Gabica said resurfacing the current track at Reed would be a waste of money. Cracks would quickly appear again due to the poor foundation. He elaborated that for any track to be installed correctly at Reed, it would require ripping out the old track, conducting additional excavation, pouring a sufficient foundation and then building a new track. Any such project would require a dry site, meaning Reed could not water its football field. In turn, that grass would die and RHS would need a new football field surface, new sod or artificial turf.
That kind of project would would likely bring a price tag of more than $500,000.
“The Board (of Trustees) gives us money for capital renewal, things like roofs, boilers, chillers, things that keep kids warm, safe and dry,” Gabica said. “The last few years, there has been no money for paving. What that means is no money for the Reed track.
“It’s one of those things that in order to do it right would take a huge amount of dollars; so it just got tabled.”
MONEY AND PRIORITIES
•Reed has been the district’s poster child for multitasking. Two of the light stanchions on its football field double as cellphone towers. Last winter, 4,872 solar panels were installed on Reed’s east parking lot.
Cellphone providers paid for the installation of the cell towers and a grant paid for the solar panel installation, but both brought money back to the district. The district got a $7.5 million refund check for the solar panels, but that money did not stay at Reed. The local school does get roughly $14,000 back a year by providing space for the cell towers, but that money is invested back into technology needs at Reed.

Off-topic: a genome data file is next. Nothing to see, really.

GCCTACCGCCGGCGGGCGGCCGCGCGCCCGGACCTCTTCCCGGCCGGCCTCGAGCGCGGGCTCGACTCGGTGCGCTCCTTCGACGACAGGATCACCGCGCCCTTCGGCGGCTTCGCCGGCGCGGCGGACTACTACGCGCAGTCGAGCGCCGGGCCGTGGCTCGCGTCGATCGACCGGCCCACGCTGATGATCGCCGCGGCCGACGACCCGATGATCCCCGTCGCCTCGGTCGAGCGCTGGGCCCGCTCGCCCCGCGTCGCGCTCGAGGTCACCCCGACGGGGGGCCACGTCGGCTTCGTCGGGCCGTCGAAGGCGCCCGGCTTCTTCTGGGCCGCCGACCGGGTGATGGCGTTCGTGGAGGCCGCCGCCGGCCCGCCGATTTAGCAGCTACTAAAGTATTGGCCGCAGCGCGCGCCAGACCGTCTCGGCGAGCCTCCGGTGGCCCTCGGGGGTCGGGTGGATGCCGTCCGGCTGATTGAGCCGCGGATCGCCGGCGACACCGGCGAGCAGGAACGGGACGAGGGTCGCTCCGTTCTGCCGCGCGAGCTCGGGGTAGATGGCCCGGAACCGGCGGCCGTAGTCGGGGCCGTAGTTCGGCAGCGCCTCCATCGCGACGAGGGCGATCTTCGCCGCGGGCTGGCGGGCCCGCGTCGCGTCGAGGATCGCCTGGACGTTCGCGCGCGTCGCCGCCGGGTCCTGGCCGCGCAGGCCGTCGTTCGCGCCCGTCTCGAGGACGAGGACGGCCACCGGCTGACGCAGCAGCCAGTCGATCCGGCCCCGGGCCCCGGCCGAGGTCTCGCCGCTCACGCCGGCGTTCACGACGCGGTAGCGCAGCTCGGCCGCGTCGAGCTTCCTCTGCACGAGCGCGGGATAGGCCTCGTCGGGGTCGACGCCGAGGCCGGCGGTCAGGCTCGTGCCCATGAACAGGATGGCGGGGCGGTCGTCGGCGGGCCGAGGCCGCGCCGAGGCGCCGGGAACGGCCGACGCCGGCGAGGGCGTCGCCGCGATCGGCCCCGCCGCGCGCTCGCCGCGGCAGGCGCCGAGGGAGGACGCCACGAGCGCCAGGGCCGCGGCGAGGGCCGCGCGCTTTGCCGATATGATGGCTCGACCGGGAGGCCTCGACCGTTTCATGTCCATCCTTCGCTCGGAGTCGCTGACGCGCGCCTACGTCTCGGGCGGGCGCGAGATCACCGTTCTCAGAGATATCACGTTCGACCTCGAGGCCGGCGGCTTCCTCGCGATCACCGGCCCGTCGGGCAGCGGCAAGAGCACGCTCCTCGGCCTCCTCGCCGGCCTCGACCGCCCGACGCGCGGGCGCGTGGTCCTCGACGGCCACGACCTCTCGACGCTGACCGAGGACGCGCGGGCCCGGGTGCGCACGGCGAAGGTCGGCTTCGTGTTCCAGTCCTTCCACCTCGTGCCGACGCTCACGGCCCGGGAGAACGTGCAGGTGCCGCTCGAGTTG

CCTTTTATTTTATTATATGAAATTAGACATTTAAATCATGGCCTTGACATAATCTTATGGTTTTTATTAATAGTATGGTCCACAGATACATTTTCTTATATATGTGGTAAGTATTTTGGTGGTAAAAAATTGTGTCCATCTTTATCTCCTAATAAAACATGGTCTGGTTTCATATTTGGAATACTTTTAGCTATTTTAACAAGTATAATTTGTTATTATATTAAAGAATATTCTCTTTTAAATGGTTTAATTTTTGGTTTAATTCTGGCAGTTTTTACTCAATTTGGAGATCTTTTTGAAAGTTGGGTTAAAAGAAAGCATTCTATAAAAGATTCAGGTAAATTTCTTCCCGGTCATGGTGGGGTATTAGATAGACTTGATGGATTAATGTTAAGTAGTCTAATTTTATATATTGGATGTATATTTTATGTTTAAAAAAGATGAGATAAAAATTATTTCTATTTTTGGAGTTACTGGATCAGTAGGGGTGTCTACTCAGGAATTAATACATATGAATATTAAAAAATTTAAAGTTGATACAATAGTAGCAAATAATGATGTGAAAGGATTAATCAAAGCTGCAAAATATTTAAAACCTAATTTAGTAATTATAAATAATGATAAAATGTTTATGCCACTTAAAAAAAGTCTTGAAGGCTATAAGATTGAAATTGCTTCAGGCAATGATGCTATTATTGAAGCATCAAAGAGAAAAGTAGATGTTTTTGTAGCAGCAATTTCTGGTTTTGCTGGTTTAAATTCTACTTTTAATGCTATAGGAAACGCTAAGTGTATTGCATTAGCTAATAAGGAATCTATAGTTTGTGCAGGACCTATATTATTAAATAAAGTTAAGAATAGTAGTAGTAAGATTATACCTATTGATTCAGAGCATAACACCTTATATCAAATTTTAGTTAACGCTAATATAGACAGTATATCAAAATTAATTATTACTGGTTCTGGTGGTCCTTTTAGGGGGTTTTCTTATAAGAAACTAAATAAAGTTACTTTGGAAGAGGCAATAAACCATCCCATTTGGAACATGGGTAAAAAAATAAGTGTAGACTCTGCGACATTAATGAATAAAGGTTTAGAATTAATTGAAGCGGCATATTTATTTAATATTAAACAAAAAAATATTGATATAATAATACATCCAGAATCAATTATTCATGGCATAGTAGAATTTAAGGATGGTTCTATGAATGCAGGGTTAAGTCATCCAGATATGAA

Nolte asked why none of that money is kicked back to facility needs. The veteran coach also wondered if the district pursues grants for athletic improvements.
One local grant writer told the Sparks Tribune she had never seen a state or federal grant for the improvement of athletic facilities. With most grant money offered by government bodies, that leaves only private grant offerings. The district has just two full-time grant writers.
Nolte also said he’s had discussions with Reed assistant principal Kevin Taylor, who is in charge of athletics and grounds, about maintenance practices that could improve the track facility within the school’s basic field maintenance budget.
On a walk-through at Reed last week, Nolte showed where dirt from a project outside the track’s perimeter had been piled up on the track. He showed where the grass had been mowed and trimmings had been blown outward on to field event runways rather than inward onto the grass. Grass has overgrown many field event runways, narrowing the distance for an athlete to approach an event. All are poor maintenance practices, if not unsafe as well.
When contacted Monday, Taylor did not want to comment for the story.
Reed’s football/soccer field, which doubles as the track infield, and its baseball field are in poor shape as well. In addition, Reed does not have a second gym that can host athletic events, unlike many of the district’s other high schools. At some point, critics may ask if Reed is getting equal treatment.
“I don’t know if we’re not playing on a level playing field,” Reed Athletic Director Ron Coombs said. “When the school was built. I’m not really sure there was a big eye to the future. It’s boxed in on every side. There’s no place to even expand. The areas we have to utilize for practice fields are smaller than anyone.